Semester 2, Week 8, Days 1-3 (Jeweling and Regulator Key)

When I last left off, I had finished the escape bridge jewel conversion. Since the conversion was successful, the next step was doing a conversion on the main plate for the bottom of the escape wheel. All my measurements that I did on Thursday (the pivot width, jewel size, etc) carried over for the plate, so I used another 11/90 jewel (.11 mm diameter inner hole/.90 mm diameter jewel). The process for doing the conversion was exactly the same. I broached the hole, ensuring that I got the hole centered properly. I stopped frequently to check my work as well as deburring as I went. I used the same reaming attachment for the jeweling tool (.89 mm).

After I got the hole reamed, I got the jewel pressed in and replaced the escape wheel and bridge. The wheel spun, but not very freely. I took it up to Mr. Poye to get his advice and he recommended that I check the end-shake. When I went back to my desk, I checked the end-shake and found out that I had none. Instead of adjusting the depth of both jewels, I decided to only change one variable, check it and adjust as needed. The first couple of times I got a bit too much depth/end-shake, but after a few tries I was able to dial it in. I had to add a little bit of depth to the bridge, but not too much. Once I got the bridge screwed down, I checked the wheel for end-shake and spin and everything looked great. I went ahead and put the rest of the gears in and double checked my work, and it looked good.

After I got done with that, it was time for me to start my final jeweling project.

WP_20141013_15_02_57_Pro

In the above picture, there are 7 different kinds of cap jewels. Usually, if there is a crack or something with a cap jewel, you just replace it and move on with your job. While working with cap jewels is, in theory no different than any of the other friction fit jewels-press them out on the curved side (in this case, the curve would be analogous to the oil sink) and in on the flat side (the curved side has the bevel on it). Take another look at the jewels. The ones on the right are normal, friction fit jewels. The ones on the left are also friction fit, but they have a bezel that holds them in place. Once they get pressed back in, the bezel needs to be burnished back over the jewel.

WP_20141013_15_17_18_ProGetting them out was relatively easy. Putting the back in, well, let me just say that I think this project was designed to encourage/teach proper use of the micrometer stop. After all the work I did with the friction jewels to this point made me a bit over-confident. I ended up cracking my first two jewels that I tried to put back in. After getting a couple of replacements, I went a lot slower and really took advantage of the micrometer adjustment. The process I used for this was as follows:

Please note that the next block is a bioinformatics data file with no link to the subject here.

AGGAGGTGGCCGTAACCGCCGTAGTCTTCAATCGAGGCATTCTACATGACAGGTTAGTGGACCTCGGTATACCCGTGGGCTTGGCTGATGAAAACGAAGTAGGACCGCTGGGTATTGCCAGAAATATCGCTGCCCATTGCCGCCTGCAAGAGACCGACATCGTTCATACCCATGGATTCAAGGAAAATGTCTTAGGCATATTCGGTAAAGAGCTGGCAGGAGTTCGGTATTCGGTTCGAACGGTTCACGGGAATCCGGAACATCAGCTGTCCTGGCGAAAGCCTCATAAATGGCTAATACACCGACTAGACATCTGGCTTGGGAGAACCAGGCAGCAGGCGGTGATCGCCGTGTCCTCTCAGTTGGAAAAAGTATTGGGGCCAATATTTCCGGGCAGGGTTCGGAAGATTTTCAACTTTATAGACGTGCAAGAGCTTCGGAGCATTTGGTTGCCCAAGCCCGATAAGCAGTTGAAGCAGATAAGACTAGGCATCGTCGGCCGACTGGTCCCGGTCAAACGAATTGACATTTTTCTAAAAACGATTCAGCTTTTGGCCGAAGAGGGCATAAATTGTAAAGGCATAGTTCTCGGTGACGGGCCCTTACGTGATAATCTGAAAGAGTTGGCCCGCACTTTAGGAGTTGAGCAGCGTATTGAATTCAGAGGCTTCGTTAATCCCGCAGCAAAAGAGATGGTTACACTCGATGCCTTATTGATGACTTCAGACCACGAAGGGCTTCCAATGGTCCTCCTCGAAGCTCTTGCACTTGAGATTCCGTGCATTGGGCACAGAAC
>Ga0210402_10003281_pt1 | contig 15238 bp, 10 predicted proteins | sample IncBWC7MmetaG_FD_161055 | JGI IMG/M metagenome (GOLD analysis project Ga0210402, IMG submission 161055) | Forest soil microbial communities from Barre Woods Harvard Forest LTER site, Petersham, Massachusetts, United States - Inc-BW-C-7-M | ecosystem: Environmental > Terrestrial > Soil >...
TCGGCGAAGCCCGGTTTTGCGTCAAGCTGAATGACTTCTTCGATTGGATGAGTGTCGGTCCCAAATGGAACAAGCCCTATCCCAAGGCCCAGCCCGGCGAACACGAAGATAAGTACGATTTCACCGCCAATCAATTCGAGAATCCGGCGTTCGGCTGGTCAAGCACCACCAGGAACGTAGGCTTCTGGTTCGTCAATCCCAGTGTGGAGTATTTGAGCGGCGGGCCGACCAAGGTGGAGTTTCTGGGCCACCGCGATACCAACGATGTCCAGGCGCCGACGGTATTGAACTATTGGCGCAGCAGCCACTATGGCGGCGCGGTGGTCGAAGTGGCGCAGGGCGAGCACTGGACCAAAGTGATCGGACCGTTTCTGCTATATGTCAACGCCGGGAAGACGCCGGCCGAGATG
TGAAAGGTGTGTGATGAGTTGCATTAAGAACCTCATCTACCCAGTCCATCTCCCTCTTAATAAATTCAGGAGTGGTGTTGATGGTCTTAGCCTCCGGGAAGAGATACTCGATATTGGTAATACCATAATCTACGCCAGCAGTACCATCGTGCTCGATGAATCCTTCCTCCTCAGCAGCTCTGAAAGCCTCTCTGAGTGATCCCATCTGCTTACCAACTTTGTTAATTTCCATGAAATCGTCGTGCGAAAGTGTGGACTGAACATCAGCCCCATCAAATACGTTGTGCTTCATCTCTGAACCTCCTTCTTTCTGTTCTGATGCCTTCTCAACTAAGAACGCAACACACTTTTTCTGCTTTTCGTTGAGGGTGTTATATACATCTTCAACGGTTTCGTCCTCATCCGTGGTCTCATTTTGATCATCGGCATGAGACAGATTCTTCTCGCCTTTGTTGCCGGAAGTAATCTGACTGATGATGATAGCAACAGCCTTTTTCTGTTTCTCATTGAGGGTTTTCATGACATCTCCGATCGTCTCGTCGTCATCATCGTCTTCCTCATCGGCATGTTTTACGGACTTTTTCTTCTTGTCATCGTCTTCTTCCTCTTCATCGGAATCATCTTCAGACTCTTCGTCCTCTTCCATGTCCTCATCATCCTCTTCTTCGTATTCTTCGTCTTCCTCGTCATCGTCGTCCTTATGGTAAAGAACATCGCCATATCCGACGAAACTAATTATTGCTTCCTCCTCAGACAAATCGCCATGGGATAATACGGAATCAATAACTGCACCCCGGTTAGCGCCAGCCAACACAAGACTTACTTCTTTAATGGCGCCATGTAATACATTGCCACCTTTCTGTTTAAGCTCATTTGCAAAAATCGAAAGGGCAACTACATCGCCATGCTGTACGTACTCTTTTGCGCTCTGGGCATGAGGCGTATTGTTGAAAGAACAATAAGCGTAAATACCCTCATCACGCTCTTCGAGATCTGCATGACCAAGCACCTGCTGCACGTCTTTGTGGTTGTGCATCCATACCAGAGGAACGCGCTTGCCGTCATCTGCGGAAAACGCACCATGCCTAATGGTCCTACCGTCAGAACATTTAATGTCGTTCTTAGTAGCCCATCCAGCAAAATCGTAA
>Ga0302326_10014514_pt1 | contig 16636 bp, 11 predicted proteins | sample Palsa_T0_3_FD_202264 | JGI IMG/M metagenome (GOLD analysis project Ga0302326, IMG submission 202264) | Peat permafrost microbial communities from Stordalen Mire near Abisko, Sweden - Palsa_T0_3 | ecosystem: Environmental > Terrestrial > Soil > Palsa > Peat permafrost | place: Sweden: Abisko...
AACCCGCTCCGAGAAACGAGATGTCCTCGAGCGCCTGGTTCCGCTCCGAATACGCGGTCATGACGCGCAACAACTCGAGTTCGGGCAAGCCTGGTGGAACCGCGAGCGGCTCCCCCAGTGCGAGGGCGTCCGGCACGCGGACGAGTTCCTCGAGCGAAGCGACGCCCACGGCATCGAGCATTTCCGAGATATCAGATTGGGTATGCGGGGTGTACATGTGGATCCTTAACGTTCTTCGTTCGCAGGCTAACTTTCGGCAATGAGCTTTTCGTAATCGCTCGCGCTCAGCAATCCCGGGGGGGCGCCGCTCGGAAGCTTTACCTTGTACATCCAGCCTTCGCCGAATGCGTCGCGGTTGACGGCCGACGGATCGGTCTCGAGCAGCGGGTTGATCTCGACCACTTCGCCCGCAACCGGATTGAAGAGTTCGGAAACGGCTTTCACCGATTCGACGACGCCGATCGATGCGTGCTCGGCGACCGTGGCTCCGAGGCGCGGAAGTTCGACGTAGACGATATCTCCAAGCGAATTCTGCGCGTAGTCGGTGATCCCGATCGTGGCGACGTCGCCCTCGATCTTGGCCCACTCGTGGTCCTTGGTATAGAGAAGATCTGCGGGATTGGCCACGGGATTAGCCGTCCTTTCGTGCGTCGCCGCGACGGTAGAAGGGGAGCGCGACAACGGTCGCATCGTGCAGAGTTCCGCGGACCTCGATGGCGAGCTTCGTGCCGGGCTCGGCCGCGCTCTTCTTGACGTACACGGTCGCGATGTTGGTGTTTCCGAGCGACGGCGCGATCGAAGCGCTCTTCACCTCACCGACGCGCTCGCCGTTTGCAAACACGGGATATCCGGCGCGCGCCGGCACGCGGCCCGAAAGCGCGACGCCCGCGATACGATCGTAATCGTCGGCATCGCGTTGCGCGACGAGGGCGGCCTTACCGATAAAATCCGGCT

1. Select the stump and punch needed for pressing the jewel flush.
  2. Lower the punch until it was just touching the plate/cap and make a note of the measurement on the micrometer
  3. Raise the punch a few tenths on the micrometer and place the jewel in the cap/plate
  4. Lower the punch until it is just a tenth above the original measurement and slowly turn the micrometer to lower the punch and friction the jewel in its place.

Once I got that process down, I was able to get the rest of the jewels put in with no issue. For burnishing the bezel, I used a round faced staking punch.

Once I got done with that project, I moved on to learning about replacing regulator keys.

resized balance On the balance bridge, the regulator arm is the one pointing out to the right. The brass part is the regulator key. In about 95% of watches, the regulator key swings open and close.

WP_20140515_08_10_07_ProIf you click on the picture, the regulator arm is the one with two rivets on it. The rivet on the outside is the one for the regulator key (I am just going to call it a key from now on).

Regulator KeyWhen replacing a key, there are a few things that you need to match up for the new key:

  • Height of the key
  • Width of the toe (the long part of the key that forms the “L” shape at the bottom)
  • Width of the key body (if the space between the key and the regulator pin (the red part) is too large or too narrow, the hairspring will not move through it properly.

The process for removing the key is simple-use an escapement file, remove the rivet and press the key out. Easier said than done. I have found that I can usually get most of the rivet off without scratching the regulator arm. Since I had a couple scratches, I used the emery paper from when I did the pallet fork pins and got rid of the scratches.

Once you find the right replacement key, you slide it in and create the rivet with a riveting hammer (a very nice polish on a slanted head for the hammer). Again, easier said than done. I’ll put up pictures on Saturday, but if you remember the boxes of jewels that I had to search for when working with pallet forks-it was like that. Except this time, it was a pile of regulators, and three boxes of keys.

I should be finished with this project tomorrow, and if I am, I get to move on to my new section: 16-Point Check System.

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